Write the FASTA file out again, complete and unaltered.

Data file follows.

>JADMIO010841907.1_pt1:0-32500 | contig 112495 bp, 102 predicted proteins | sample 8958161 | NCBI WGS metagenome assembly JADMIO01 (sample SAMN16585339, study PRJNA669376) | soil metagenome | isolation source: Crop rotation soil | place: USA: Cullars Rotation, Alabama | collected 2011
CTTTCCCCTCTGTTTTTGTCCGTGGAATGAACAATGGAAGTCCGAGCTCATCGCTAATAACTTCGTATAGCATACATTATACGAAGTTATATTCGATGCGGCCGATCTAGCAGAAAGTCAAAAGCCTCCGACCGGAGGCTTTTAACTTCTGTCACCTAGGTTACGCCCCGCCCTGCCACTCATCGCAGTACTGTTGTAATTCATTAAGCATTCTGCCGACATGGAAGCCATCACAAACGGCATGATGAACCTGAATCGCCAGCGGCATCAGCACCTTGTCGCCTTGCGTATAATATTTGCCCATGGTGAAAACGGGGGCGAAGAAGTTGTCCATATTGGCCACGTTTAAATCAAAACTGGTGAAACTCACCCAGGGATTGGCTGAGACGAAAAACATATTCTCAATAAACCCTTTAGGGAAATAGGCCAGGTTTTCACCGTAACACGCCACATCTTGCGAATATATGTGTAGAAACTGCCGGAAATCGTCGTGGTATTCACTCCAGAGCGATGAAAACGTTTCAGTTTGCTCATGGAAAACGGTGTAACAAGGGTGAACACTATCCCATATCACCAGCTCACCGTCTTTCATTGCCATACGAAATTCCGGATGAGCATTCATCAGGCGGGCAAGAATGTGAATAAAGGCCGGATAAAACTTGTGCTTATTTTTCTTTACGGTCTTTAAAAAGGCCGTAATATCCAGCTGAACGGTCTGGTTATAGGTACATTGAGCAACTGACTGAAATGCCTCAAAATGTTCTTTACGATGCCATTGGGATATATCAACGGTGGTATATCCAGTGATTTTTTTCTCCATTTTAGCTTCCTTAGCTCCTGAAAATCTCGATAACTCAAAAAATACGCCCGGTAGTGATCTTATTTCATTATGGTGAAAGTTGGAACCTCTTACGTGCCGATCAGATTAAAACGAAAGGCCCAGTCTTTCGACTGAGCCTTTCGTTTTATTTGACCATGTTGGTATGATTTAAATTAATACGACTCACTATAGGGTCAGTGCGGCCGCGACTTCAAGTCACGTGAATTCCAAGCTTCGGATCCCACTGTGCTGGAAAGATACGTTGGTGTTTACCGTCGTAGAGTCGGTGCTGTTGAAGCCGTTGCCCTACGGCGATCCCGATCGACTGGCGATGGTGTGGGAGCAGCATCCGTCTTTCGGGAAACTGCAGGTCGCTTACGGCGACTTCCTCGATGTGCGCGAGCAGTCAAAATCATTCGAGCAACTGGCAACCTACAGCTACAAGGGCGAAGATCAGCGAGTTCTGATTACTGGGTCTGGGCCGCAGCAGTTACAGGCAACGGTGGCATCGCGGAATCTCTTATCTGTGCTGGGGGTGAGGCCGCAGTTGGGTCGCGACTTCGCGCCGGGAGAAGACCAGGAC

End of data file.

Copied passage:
>JADMIO010841907.1_pt1:0-32500 | contig 112495 bp, 102 predicted proteins | sample 8958161 | NCBI WGS metagenome assembly JADMIO01 (sample SAMN16585339, study PRJNA669376) | soil metagenome | isolation source: Crop rotation soil | place: USA: Cullars Rotation, Alabama | collected 2011
CTTTCCCCTCTGTTTTTGTCCGTGGAATGAACAATGGAAGTCCGAGCTCATCGCTAATAACTTCGTATAGCATACATTATACGAAGTTATATTCGATGCGGCCGATCTAGCAGAAAGTCAAAAGCCTCCGACCGGAGGCTTTTAACTTCTGTCACCTAGGTTACGCCCCGCCCTGCCACTCATCGCAGTACTGTTGTAATTCATTAAGCATTCTGCCGACATGGAAGCCATCACAAACGGCATGATGAACCTGAATCGCCAGCGGCATCAGCACCTTGTCGCCTTGCGTATAATATTTGCCCATGGTGAAAACGGGGGCGAAGAAGTTGTCCATATTGGCCACGTTTAAATCAAAACTGGTGAAACTCACCCAGGGATTGGCTGAGACGAAAAACATATTCTCAATAAACCCTTTAGGGAAATAGGCCAGGTTTTCACCGTAACACGCCACATCTTGCGAATATATGTGTAGAAACTGCCGGAAATCGTCGTGGTATTCACTCCAGAGCGATGAAAACGTTTCAGTTTGCTCATGGAAAACGGTGTAACAAGGGTGAACACTATCCCATATCACCAGCTCACCGTCTTTCATTGCCATACGAAATTCCGGATGAGCATTCATCAGGCGGGCAAGAATGTGAATAAAGGCCGGATAAAACTTGTGCTTATTTTTCTTTACGGTCTTTAAAAAGGCCGTAATATCCAGCTGAACGGTCTGGTTATAGGTACATTGAGCAACTGACTGAAATGCCTCAAAATGTTCTTTACGATGCCATTGGGATATATCAACGGTGGTATATCCAGTGATTTTTTTCTCCATTTTAGCTTCCTTAGCTCCTGAAAATCTCGATAACTCAAAAAATACGCCCGGTAGTGATCTTATTTCATTATGGTGAAAGTTGGAACCTCTTACGTGCCGATCAGATTAAAACGAAAGGCCCAGTCTTTCGACTGAGCCTTTCGTTTTATTTGACCATGTTGGTATGATTTAAATTAATACGACTCACTATAGGGTCAGTGCGGCCGCGACTTCAAGTCACGTGAATTCCAAGCTTCGGATCCCACTGTGCTGGAAAGATACGTTGGTGTTTACCGTCGTAGAGTCGGTGCTGTTGAAGCCGTTGCCCTACGGCGATCCCGATCGACTGGCGATGGTGTGGGAGCAGCATCCGTCTTTCGGGAAACTGCAGGTCGCTTACGGCGACTTCCTCGATGTGCGCGAGCAGTCAAAATCATTCGAGCAACTGGCAACCTACAGCTACAAGGGCGAAGATCAGCGAGTTCTGATTACTGGGTCTGGGCCGCAGCAGTTACAGGCAACGGTGGCATCGCGGAATCTCTTATCTGTGCTGGGGGTGAGGCCGCAGTTGGGTCGCGACTTCGCGCCGGGAGAAGACCAGGAC